Thomas Jefferson Papers

To Thomas Jefferson from Alfred Sebastian, 4 March 1807

New Orleans March 4th. 1807.


The peculiar situation in which I am place’d, renders any apology unnecessary.

The honor and reputation of a Soldier are his only shield—In pursuance of what I deem my indispensible duty—a duty which I owe’d my Country & myself—I procured the arrest of Lieutenant Smoot, on certain Charges & Specifications, whether owing to the want of credibility in the witnesses, or from some other cause which I forbear to mention, Lieut Smoot was acquited, which acquittal, forms the basis of the charges exhibited against me—and the honorable intention of the Officer is construed into a Malitious arrest of that Gentleman—and my only appeal is to your Excellency, as the only retributive source of Justice—

In making this appeal, I feel a confidence that the suspicion arising from the sentence of the Court, which has cast a momentary shade, on my honor as a Soldier and a Gentleman, will be dispelled by a cearful perusal of the documents and the testimony exhibited on the trial—If Courts Martial are resorted to, to gratify the base feelings of cloistered revenge instead of being vindicators of injured honor—precarious indeed must be the tenor of the reputation of an Officer—Situated at a distance from the seat of Goverment, and having No particular acquaintances on whose friendship I could rely—and reflecting that you, Sir, Might be ignorant of My Character, instead of relying on general reputation, I enclose the certificates of the Officers of the Army now at this place, who have Witnessed My Conduct & My Motives, on this Occasion.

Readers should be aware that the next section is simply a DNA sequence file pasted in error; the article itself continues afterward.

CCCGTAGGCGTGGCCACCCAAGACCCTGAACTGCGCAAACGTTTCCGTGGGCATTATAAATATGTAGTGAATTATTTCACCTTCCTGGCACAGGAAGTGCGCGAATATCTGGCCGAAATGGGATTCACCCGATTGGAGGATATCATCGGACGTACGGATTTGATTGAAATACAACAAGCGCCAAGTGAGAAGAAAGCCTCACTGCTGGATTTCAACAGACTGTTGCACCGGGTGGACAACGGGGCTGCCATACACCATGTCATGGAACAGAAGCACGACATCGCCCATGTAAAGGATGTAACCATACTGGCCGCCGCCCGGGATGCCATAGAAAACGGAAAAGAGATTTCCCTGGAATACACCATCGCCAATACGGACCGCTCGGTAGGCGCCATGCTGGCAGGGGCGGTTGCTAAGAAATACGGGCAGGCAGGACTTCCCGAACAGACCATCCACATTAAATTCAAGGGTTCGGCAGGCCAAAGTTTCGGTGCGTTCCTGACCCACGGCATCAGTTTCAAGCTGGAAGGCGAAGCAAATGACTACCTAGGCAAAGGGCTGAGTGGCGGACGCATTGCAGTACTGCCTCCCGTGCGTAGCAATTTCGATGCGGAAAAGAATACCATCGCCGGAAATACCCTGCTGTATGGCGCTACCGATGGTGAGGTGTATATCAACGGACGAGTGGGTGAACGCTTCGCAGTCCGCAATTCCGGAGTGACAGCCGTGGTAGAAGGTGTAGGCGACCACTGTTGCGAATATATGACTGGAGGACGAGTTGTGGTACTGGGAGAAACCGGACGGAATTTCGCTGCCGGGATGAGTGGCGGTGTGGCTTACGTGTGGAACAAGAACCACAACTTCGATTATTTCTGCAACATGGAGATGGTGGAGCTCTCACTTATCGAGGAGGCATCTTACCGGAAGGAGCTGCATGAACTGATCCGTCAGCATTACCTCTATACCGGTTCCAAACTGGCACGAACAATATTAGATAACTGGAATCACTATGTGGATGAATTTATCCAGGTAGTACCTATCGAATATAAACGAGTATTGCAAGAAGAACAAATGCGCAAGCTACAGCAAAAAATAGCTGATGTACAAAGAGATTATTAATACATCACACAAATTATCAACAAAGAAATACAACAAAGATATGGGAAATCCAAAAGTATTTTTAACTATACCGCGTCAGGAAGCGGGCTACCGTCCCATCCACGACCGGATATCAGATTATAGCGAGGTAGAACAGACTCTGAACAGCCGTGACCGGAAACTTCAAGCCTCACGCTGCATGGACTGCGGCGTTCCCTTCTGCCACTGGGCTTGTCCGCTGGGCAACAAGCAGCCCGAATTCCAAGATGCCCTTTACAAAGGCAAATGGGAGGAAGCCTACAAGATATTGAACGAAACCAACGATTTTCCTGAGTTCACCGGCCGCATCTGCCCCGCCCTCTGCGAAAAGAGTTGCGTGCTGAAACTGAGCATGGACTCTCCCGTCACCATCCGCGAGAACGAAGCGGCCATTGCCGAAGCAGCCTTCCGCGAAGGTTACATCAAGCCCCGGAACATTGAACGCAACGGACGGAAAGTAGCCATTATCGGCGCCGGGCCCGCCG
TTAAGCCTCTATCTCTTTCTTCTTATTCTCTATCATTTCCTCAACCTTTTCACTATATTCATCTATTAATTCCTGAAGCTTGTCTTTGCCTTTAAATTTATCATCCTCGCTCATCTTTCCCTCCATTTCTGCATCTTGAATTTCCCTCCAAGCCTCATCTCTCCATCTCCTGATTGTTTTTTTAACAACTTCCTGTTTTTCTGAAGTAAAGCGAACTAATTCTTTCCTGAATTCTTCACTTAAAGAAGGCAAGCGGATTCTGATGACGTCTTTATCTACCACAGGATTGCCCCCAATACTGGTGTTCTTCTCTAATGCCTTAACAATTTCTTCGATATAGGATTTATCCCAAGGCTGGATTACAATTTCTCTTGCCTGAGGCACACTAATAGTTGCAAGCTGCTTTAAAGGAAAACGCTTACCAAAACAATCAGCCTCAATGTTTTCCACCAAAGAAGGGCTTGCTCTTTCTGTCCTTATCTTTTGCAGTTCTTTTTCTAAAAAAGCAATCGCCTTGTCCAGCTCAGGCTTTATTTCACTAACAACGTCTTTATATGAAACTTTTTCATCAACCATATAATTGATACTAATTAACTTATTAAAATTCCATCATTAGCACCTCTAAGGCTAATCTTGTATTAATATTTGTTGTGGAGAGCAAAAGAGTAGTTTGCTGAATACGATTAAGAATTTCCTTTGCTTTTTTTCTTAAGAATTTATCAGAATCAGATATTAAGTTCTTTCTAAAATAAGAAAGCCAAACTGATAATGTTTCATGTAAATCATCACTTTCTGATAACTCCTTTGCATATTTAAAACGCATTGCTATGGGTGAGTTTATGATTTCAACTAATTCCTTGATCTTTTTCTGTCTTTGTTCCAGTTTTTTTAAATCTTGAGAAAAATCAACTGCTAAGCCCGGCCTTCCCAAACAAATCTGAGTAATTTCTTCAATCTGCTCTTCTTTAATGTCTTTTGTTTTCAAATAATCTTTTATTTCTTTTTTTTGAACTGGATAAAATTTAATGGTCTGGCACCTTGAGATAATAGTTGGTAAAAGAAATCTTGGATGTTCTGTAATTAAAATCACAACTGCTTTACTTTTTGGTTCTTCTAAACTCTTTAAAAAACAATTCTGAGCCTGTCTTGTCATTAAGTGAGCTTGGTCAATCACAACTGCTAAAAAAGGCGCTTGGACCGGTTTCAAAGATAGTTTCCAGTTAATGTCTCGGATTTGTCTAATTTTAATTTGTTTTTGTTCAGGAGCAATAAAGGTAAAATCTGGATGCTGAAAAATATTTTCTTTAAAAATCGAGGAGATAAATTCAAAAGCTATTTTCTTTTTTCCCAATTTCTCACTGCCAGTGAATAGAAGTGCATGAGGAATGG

Pardon Me Sir, in obtruding on your time, but when my honor, reputation & future prospects in life, are at once assailed, an effort I deem as necessary to avert the attempt.

I have the Honor Sir, to say I am your Hble. Servt.

Alfred Sebastian


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